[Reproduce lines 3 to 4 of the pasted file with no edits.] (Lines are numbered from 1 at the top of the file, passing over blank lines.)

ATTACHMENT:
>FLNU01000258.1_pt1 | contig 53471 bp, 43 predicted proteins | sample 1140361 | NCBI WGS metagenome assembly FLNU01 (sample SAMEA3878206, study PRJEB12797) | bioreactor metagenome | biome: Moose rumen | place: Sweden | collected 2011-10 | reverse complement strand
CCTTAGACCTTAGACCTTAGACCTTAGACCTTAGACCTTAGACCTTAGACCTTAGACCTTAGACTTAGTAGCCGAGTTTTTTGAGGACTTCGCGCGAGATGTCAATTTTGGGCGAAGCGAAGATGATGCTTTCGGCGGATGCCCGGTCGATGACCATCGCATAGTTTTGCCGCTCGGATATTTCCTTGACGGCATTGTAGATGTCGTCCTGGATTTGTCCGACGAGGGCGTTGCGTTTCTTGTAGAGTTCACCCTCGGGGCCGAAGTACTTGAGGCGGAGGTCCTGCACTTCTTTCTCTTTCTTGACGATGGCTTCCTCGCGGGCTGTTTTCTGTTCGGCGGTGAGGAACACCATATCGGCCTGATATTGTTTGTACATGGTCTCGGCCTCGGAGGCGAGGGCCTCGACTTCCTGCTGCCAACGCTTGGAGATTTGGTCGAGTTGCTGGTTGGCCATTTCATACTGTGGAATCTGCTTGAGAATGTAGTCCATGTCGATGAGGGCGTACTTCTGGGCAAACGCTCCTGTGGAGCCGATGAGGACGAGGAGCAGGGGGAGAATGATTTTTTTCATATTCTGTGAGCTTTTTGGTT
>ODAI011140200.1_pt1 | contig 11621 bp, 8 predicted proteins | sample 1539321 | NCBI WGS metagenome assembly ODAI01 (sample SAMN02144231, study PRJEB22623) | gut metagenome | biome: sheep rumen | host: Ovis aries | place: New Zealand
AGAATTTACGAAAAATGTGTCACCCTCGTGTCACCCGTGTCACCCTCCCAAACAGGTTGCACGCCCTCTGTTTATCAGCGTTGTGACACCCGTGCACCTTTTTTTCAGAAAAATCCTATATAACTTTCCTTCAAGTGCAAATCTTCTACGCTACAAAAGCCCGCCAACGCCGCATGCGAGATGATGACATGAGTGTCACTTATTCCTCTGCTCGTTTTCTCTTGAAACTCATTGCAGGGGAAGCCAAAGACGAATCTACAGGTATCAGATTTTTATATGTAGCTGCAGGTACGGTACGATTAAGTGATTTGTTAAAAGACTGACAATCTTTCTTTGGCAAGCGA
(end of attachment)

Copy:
>ODAI011140200.1_pt1 | contig 11621 bp, 8 predicted proteins | sample 1539321 | NCBI WGS metagenome assembly ODAI01 (sample SAMN02144231, study PRJEB22623) | gut metagenome | biome: sheep rumen | host: Ovis aries | place: New Zealand
AGAATTTACGAAAAATGTGTCACCCTCGTGTCACCCGTGTCACCCTCCCAAACAGGTTGCACGCCCTCTGTTTATCAGCGTTGTGACACCCGTGCACCTTTTTTTCAGAAAAATCCTATATAACTTTCCTTCAAGTGCAAATCTTCTACGCTACAAAAGCCCGCCAACGCCGCATGCGAGATGATGACATGAGTGTCACTTATTCCTCTGCTCGTTTTCTCTTGAAACTCATTGCAGGGGAAGCCAAAGACGAATCTACAGGTATCAGATTTTTATATGTAGCTGCAGGTACGGTACGATTAAGTGATTTGTTAAAAGACTGACAATCTTTCTTTGGCAAGCGA